The data used in this indicator are based on reporting according to the EU Waste Statistics Regulation (EU, 2002). The first reporting year was 2004 and data quality has been improving since then. In particular, during the 2004-2008 period, many countries implemented methodological changes in their data collection, including allocation of wastes to sectors, reclassification from unspecific waste codes to more specific ones, and exclusion of by-products from waste reporting. In 2010, a major revision of the Waste Statistics Regulation took effect, enabling a more precise calculation of the waste category ‘waste excluding major mineral wastes’ and the separate identification of secondary wastes. For all these reasons, the indicator in this briefing uses 2010 as a base year instead of 2004 that was used in last years briefing. It should be kept in mind that an analysis of trends that is based on three data points only (2010, 2012, 2014) is, nevertheless, rather uncertain.

Footnotes and references

[1] According to the methodology used across this series of briefings (that supports the monitoring of the 7th EAP), a change of less than 3 % in the indicator value from the base year to the year with the latest available data is considered insignificant and the trend is assessed as being relatively stable, i.e. neither improving nor deteriorating.

 

 

EC, 2011, Communication from the Commission to the European Parliament, the Council, the European Economic and Social Committee and the Committee of the Regions ‘Roadmap to a Resource Efficient Europe’ (COM(2011) 571 final).

EC, 2014, Report from the Commission to the European Parliament and the Council on statistics compiled pursuant to Regulation (EC) No 2150/2002 on waste statistics and their quality (COM(2014) 079 final).

EC, 2015, Closing the loop — An EU action plan for the circular economy (COM(2015) 614 final) (http://ec.europa.eu/environment/circular-economy/index_en.htm) accessed 24 June 2017.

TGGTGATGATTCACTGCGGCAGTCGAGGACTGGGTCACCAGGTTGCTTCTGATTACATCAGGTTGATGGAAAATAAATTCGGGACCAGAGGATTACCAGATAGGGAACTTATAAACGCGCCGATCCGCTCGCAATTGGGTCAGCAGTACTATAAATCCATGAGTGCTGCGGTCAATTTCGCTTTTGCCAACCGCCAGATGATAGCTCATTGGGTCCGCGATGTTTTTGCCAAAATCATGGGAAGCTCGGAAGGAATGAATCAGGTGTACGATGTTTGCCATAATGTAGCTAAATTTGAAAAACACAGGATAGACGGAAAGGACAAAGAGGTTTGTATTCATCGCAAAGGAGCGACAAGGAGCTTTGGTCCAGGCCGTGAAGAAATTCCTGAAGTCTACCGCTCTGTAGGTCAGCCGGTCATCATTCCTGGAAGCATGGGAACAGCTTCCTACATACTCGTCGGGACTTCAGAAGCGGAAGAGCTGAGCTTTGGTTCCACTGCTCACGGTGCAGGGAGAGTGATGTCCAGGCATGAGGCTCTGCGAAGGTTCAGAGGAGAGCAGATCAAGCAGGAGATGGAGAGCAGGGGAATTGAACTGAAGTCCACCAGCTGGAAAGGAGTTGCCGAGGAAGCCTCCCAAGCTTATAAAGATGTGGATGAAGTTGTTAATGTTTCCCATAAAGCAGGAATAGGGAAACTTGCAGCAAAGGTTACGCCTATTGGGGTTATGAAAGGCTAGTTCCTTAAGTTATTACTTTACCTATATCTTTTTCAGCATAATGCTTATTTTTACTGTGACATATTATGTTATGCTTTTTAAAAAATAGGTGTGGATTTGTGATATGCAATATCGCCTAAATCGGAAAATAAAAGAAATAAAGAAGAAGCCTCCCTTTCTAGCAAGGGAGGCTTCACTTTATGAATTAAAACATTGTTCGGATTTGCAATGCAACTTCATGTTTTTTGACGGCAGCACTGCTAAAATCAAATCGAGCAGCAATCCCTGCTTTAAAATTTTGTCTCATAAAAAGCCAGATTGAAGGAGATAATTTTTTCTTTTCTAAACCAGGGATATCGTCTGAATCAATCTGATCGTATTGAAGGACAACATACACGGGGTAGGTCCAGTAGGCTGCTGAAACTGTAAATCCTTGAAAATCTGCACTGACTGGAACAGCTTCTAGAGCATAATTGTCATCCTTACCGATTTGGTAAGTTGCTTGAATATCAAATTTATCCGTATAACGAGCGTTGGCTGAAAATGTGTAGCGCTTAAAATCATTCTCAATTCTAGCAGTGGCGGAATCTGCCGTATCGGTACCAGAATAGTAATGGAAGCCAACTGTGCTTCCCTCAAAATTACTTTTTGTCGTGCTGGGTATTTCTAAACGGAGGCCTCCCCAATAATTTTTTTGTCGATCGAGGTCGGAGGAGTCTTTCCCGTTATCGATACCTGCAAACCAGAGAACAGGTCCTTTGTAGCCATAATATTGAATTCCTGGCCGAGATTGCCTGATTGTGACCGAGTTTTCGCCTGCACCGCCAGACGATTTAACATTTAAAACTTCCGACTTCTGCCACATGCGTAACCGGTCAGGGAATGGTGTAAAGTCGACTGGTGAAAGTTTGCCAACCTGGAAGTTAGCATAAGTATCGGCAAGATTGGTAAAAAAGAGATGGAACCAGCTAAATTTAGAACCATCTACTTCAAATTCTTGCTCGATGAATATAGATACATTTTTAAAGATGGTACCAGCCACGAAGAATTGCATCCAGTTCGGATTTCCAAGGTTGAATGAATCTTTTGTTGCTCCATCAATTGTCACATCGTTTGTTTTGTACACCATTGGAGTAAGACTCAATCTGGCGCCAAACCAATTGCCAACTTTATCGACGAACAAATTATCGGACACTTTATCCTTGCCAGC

EEA, 2015, Waste prevention in Europe — the status in 2014, EEA Report No 6/2015, European Environment Agency.

EEA, 2016, Circular economy in Europe — Developing the knowledge base, EEA Report No 2/2016, European Environment Agency.

EEA, 2017a, Circular by design — Products in the circular economy, EEA Report No 6/2017, European Environment Agency.

EEA, 2017b, forthcoming ‘Waste generation (CSI 041)’, European Environment Agency.

EU, 2002, Regulation (EC) No 2150/2002 of the European Parliament and of the Council of 25 November 2002 on waste statistics (OJ L 332, 9.12.2002, p. 1).

EU, 2008, Directive 2008/98/EC of the European Parliament and of the Council of 19 November 2008 on waste and repealing certain Directives (OJ L 312, 22.11.2008, p. 3–30).

EU, 2013, Decision No 1386/2013/EU of the European Parliament and of the Council of 20 November 2013 on a General Union Environment Action Programme to 2020 ‘Living well, within the limits of our planet’, Annexe A, paragraph 43(d) (OJ L 354, 28.12.2013, p. 171–200).

Eurostat, 2016a, ‘Statistics explained – Waste statistics’ (http://ec.europa.eu/eurostat/statistics-explained/index.php/Waste_statistics) accessed 18 April 2017.

Eurostat, 2016b, ‘Eurostat metadata — Generation of waste excluding major mineral wastes (tsdpc210)’ (http://ec.europa.eu/eurostat/cache/metadata/en/tsdpc210_esmsip.htm) accessed 18 April 2017.

Eurostat, 2017a, Gross value added and income by A*10 industry breakdowns [nama_10_a10], (http://ec.europa.eu/eurostat/data/database#) accessed 23 June 2017.

Eurostat, 2017b, Waste excluding major mineral wastes, by waste operations and hazardousness (env_wasnmin) (http://ec.europa.eu/eurostat/data/database#) accessed 23 June 2017.

AIRS briefings

AIRS_PO2.1, 2017, Resource efficiency.

 

Environmental indicator report 2017 – In support to the monitoring of the 7th Environment Action Programme, EEA report No21/2017, European Environment Agency